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Ambassador Xu Bu: "Zero-sum game" is at odds with the times

(From Chinese Mission to ASEAN)


On January 18, 2017, Indonesian English Newspaper The Jakarta Post published the article "'Zero-sum game' is at odds with the times" written by Dr. Xu Bu, Chinese Ambassador to ASEAN. The full text is as follows:

"Zero-sum game" is at odds with the times

Xu Bu

The Jakarta Post, January 18, 2017

With President-elect Donald Trump taking office soon, the world is closely following the future foreign policies and their ramifications of a new US administration. So far the loud and clear message is "America First", or in Mr. Trump's own words, every deal he makes will have only but one aim: let America win.

That could be dangerous. Since the end of the Cold War, the United States has been playing a leading role in promoting globalization and free trade. Mr. Trump's election seems to have started a transition towards another direction. The United States may prefer advancing its interests through more conservative and unilateral means, including but not limited to high tariff barriers, unilateral calls for FTA re-negotiations and barrier along borders. Coercion via financial, market and military dominance might also be on the table. These zero-sum approaches, once employed, will be a serious disruptor for the world as we know it.

In all zero-sum games, one party's gain is the other's pain. The underlying rationale is that all parties' interests are inherently exclusive, as was the case of the US-Soviet confrontations in Cold War decades given the polarity of ideologies and the two blocs definitions of their own security and strategic interests. The lack of cooperation made the world a divided one on the brink of a nuclear war. That was not too long ago. Lessons learned are still relevant.

We are living in a time of profound changes and challenges. Although the world economy on the whole is experiencing a recovery, growth momentum is anything but robust. The landscape is marred by financial turmoils, sluggish trade and investment growth, coupled with rising populism and political polarization. In West Asia and North Africa, some countries are still being ravaged by armed conflicts. Millions are displaced. The scourge of terrorism and extremism is fast spreading, putting countries and peoples around the world in harm's way.

With the 21st century already in its teens, we should reject the anachronism of repeating the wrongs of the last century. After decades of globalization, the interdependencies between countries have grown to levels never seen before. Global issues and non-traditional security challenges have long transcended borders. No one and no country can shut itself from the world. The only way forward is cooperation instead of confrontation, and win-win partnership instead of "zero-sum games".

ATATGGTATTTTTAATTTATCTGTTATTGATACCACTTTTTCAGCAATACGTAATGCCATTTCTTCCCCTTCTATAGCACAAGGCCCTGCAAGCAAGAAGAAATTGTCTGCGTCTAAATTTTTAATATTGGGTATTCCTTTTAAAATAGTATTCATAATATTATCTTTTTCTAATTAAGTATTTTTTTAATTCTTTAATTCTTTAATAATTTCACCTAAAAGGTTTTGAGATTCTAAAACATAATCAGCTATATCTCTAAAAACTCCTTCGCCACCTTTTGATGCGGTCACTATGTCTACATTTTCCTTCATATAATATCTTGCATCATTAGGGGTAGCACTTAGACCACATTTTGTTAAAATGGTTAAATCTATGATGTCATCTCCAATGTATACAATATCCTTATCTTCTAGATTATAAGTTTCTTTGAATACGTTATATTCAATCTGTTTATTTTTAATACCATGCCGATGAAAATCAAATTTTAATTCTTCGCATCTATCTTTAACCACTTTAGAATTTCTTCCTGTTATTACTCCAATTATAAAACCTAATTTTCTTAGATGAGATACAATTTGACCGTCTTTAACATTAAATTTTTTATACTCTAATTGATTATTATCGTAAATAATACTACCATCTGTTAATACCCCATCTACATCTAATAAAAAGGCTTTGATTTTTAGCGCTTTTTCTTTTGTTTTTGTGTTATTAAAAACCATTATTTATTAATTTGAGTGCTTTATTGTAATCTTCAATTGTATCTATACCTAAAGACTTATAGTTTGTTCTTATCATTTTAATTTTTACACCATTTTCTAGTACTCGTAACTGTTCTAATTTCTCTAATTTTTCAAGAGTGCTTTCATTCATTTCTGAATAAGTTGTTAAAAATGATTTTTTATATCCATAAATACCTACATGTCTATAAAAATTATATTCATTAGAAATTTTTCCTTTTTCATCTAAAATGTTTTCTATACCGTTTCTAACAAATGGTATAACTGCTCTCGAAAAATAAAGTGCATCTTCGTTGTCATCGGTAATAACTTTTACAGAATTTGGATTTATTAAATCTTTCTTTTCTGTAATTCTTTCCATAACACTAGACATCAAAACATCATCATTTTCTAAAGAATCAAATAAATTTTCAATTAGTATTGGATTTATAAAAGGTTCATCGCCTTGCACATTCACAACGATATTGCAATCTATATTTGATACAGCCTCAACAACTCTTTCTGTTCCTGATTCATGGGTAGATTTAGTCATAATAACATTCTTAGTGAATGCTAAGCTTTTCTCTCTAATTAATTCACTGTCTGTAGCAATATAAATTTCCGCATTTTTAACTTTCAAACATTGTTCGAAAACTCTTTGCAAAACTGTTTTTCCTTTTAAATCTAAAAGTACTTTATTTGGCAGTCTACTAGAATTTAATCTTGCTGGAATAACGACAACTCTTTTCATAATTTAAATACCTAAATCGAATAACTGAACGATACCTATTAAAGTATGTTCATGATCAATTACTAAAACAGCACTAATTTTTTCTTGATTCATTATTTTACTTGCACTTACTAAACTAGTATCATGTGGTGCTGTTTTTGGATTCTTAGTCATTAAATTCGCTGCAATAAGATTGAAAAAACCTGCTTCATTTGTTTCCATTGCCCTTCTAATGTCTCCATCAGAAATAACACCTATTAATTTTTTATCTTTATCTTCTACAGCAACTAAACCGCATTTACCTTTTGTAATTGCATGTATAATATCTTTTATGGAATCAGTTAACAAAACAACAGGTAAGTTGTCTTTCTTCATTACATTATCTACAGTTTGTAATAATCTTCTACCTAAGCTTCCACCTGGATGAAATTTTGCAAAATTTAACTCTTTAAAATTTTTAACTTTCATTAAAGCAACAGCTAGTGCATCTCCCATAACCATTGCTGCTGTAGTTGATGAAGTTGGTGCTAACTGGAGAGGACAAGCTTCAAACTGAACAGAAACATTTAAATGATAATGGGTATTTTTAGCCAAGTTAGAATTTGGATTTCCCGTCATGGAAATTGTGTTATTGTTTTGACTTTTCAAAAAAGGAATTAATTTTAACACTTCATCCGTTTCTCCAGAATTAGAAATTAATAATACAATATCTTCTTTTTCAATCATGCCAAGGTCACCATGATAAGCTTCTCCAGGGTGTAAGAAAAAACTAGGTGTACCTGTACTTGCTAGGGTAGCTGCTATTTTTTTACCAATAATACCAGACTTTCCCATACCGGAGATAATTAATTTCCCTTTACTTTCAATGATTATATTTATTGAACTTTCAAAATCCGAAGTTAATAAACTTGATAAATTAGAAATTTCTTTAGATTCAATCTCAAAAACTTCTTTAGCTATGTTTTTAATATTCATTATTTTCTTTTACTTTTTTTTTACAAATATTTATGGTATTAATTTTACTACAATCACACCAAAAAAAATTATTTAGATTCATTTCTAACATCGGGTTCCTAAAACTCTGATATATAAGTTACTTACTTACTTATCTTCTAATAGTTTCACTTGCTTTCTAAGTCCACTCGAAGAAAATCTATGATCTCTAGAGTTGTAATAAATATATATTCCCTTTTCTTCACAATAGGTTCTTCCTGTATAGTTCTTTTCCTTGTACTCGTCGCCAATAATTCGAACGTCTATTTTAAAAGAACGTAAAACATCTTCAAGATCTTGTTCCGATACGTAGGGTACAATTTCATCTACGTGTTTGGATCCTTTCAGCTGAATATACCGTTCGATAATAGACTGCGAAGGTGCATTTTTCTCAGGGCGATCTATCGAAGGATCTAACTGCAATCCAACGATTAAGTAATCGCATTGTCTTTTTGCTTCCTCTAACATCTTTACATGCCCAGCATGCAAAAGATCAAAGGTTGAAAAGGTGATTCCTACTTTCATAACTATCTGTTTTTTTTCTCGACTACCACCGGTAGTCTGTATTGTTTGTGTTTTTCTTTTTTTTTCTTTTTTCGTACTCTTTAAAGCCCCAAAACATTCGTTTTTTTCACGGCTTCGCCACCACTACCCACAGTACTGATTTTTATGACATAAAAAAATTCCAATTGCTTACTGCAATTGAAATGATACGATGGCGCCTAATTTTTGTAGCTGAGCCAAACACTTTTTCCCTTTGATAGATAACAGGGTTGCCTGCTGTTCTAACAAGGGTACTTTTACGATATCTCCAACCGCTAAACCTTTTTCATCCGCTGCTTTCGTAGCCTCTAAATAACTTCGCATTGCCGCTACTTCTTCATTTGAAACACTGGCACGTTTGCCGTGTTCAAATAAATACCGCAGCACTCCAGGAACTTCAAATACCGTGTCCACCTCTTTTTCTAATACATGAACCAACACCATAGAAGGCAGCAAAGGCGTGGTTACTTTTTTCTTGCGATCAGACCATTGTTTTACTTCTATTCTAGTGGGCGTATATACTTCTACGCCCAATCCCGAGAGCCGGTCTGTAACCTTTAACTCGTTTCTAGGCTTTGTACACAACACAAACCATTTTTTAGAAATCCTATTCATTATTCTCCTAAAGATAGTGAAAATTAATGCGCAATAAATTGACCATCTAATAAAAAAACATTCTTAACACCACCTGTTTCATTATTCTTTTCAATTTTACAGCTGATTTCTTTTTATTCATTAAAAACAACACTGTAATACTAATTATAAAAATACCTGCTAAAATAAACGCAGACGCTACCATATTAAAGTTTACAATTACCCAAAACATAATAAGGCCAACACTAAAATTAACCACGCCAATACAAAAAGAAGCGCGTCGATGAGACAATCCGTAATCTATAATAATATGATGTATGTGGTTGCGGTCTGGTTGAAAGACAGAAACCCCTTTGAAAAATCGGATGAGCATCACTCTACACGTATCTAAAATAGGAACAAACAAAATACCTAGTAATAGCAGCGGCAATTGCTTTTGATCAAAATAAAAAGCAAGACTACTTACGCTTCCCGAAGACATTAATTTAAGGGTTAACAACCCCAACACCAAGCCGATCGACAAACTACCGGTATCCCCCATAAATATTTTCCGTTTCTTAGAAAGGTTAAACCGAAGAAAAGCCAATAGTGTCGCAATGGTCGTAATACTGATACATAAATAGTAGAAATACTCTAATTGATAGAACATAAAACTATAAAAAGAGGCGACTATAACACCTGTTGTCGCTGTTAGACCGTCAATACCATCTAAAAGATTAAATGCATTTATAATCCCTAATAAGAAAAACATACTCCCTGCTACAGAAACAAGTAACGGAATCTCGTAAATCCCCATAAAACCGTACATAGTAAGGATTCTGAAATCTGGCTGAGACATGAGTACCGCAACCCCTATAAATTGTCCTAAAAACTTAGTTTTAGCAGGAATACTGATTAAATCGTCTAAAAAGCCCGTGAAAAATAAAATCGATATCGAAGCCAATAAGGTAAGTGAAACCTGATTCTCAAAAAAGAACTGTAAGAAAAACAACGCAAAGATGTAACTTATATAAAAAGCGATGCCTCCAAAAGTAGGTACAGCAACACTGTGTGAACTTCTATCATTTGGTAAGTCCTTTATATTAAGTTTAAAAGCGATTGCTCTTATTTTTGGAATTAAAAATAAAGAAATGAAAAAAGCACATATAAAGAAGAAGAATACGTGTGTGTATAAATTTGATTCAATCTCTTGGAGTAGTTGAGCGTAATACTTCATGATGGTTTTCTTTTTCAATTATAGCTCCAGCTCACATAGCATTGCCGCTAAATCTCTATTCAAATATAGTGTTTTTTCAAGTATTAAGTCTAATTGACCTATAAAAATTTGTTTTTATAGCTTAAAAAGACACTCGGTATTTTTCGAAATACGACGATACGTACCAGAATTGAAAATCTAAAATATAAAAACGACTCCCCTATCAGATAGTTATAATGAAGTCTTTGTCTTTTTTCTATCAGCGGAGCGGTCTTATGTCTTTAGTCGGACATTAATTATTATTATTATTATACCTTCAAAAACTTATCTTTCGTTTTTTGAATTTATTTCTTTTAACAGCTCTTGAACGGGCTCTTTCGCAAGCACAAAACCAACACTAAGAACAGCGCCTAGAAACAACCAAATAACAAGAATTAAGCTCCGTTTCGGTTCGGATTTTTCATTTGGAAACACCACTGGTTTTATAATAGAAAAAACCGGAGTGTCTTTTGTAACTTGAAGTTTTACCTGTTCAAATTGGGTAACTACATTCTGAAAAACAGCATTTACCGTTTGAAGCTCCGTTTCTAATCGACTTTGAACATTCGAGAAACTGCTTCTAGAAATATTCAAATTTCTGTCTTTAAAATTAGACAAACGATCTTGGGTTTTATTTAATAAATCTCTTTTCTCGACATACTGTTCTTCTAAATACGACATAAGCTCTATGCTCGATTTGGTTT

It is the same with addressing the challenges brought by globalization. All countries should work together to promote a more dynamic, inclusive and sustainable economic globalization, and strive to solve the problem of equity and justice, strengthen macroeconomic policy coordination, develop new growth drivers, and build on an open world economy. Closing the doors or resorting to exclusive methods are counter-productive. The assumption that it's natural to build one's gain on other's pain is just wrong.

Unilateral protectionist meddling may deliver short-lived gains at more extensive long-term costs. Too much deregulation may be welcomed by business owners, but hurts workers the regulations are meant to protect. Protectionism may seem a help to domestic manufacturers but it undermines the purchasing power of customers at home. Unproductive jobs can be saved for a while, but it's unnatural and takes resources from more efficient businesses and entrepreneurs that could have succeeded otherwise. One American professor of economics points out, sticking to "zero-sum" thinking may not be good for oneself. Winner-take-all belongs to a bygone era and has outlived its usefulness.

This year marks the 50th anniversary of ASEAN. Over the years, the ASEAN member states have joined hands to respect each other's concerns and comfort, and have achieved ASEAN's solidarity and in-depth development of regional integration. ASEAN signed a free trade agreement with six dialogue partners including China. The negotiation of an ASEAN-led regional free trade arrangement, "Regional Comprehensive Economic Partnership Agreement" (RCEP), is steadily moving forward. The story of ASEAN offers a best example of regional countries riding the trend of the times towards peace and prosperity.

China has always been a staunch supporter of ASEAN Community building and an active promoter of East Asia cooperation. China has proposed the "Belt and Road" initiative aimed at sharing China's development opportunities and achieving common prosperity with countries not least our ASEAN friends. The Asia Infrastructure Investment Bank, a Chinese initiative turning into a global effort, is playing an active role in regional infrastructure development. Its first project in ASEAN countries, a $216.5 million slum redevelopment project in Indonesia, has already been launched.

We are all residents of the global village. In this era of uncertainties, we should establish a sense of shared future for humanity, and strive for common development and prosperity through win-win cooperation. As Ms. Christine Lagarde, President of the International Monetary Fund, said, we should come together and move quickly to build a stronger, more inclusive global economy, which is both the challenge and the opportunity of 2017. We must move fast – and together.

(The writer is Ambassador of the People's Republic of China to ASEAN)

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